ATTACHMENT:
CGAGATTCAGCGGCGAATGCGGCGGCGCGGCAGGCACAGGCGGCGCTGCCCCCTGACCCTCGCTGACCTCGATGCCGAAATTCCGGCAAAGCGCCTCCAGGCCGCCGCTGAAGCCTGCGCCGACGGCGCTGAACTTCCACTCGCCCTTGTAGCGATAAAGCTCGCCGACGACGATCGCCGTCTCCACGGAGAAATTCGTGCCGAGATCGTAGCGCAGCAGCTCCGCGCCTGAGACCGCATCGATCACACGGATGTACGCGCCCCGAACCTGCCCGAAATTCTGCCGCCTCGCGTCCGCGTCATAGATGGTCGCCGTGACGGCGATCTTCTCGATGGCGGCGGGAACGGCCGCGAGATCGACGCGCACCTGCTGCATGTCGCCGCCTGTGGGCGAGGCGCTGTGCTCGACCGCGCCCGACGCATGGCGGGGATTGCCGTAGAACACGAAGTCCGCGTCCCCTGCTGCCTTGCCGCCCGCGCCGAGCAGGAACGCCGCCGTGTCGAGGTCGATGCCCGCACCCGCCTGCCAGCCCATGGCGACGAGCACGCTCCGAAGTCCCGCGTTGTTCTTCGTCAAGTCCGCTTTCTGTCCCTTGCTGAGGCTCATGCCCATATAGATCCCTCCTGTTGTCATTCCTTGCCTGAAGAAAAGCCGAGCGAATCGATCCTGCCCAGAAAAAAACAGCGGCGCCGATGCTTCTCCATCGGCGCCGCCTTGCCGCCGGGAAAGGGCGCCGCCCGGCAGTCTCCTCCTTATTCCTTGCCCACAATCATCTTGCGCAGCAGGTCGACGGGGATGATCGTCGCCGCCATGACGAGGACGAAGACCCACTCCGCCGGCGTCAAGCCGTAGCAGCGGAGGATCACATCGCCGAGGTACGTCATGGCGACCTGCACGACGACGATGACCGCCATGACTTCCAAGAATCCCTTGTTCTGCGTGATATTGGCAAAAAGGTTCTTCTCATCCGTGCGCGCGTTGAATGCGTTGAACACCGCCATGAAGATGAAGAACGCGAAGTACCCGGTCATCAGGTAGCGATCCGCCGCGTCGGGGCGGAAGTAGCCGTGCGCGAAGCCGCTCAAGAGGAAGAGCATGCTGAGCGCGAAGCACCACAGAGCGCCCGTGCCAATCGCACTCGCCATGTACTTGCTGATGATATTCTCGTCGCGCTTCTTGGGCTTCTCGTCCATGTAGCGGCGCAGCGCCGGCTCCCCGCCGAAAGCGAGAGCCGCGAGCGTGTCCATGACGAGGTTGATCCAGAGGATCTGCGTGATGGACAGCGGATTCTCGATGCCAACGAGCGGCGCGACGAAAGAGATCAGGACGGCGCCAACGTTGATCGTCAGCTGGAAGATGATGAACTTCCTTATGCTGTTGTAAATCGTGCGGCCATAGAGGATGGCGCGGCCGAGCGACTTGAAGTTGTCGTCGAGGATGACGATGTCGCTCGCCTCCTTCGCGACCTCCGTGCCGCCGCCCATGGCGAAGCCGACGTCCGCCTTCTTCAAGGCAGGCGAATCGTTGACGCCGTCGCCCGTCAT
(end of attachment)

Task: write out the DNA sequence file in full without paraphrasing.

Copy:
CGAGATTCAGCGGCGAATGCGGCGGCGCGGCAGGCACAGGCGGCGCTGCCCCCTGACCCTCGCTGACCTCGATGCCGAAATTCCGGCAAAGCGCCTCCAGGCCGCCGCTGAAGCCTGCGCCGACGGCGCTGAACTTCCACTCGCCCTTGTAGCGATAAAGCTCGCCGACGACGATCGCCGTCTCCACGGAGAAATTCGTGCCGAGATCGTAGCGCAGCAGCTCCGCGCCTGAGACCGCATCGATCACACGGATGTACGCGCCCCGAACCTGCCCGAAATTCTGCCGCCTCGCGTCCGCGTCATAGATGGTCGCCGTGACGGCGATCTTCTCGATGGCGGCGGGAACGGCCGCGAGATCGACGCGCACCTGCTGCATGTCGCCGCCTGTGGGCGAGGCGCTGTGCTCGACCGCGCCCGACGCATGGCGGGGATTGCCGTAGAACACGAAGTCCGCGTCCCCTGCTGCCTTGCCGCCCGCGCCGAGCAGGAACGCCGCCGTGTCGAGGTCGATGCCCGCACCCGCCTGCCAGCCCATGGCGACGAGCACGCTCCGAAGTCCCGCGTTGTTCTTCGTCAAGTCCGCTTTCTGTCCCTTGCTGAGGCTCATGCCCATATAGATCCCTCCTGTTGTCATTCCTTGCCTGAAGAAAAGCCGAGCGAATCGATCCTGCCCAGAAAAAAACAGCGGCGCCGATGCTTCTCCATCGGCGCCGCCTTGCCGCCGGGAAAGGGCGCCGCCCGGCAGTCTCCTCCTTATTCCTTGCCCACAATCATCTTGCGCAGCAGGTCGACGGGGATGATCGTCGCCGCCATGACGAGGACGAAGACCCACTCCGCCGGCGTCAAGCCGTAGCAGCGGAGGATCACATCGCCGAGGTACGTCATGGCGACCTGCACGACGACGATGACCGCCATGACTTCCAAGAATCCCTTGTTCTGCGTGATATTGGCAAAAAGGTTCTTCTCATCCGTGCGCGCGTTGAATGCGTTGAACACCGCCATGAAGATGAAGAACGCGAAGTACCCGGTCATCAGGTAGCGATCCGCCGCGTCGGGGCGGAAGTAGCCGTGCGCGAAGCCGCTCAAGAGGAAGAGCATGCTGAGCGCGAAGCACCACAGAGCGCCCGTGCCAATCGCACTCGCCATGTACTTGCTGATGATATTCTCGTCGCGCTTCTTGGGCTTCTCGTCCATGTAGCGGCGCAGCGCCGGCTCCCCGCCGAAAGCGAGAGCCGCGAGCGTGTCCATGACGAGGTTGATCCAGAGGATCTGCGTGATGGACAGCGGATTCTCGATGCCAACGAGCGGCGCGACGAAAGAGATCAGGACGGCGCCAACGTTGATCGTCAGCTGGAAGATGATGAACTTCCTTATGCTGTTGTAAATCGTGCGGCCATAGAGGATGGCGCGGCCGAGCGACTTGAAGTTGTCGTCGAGGATGACGATGTCGCTCGCCTCCTTCGCGACCTCCGTGCCGCCGCCCATGGCGAAGCCGACGTCCGCCTTCTTCAAGGCAGGCGAATCGTTGACGCCGTCGCCCGTCAT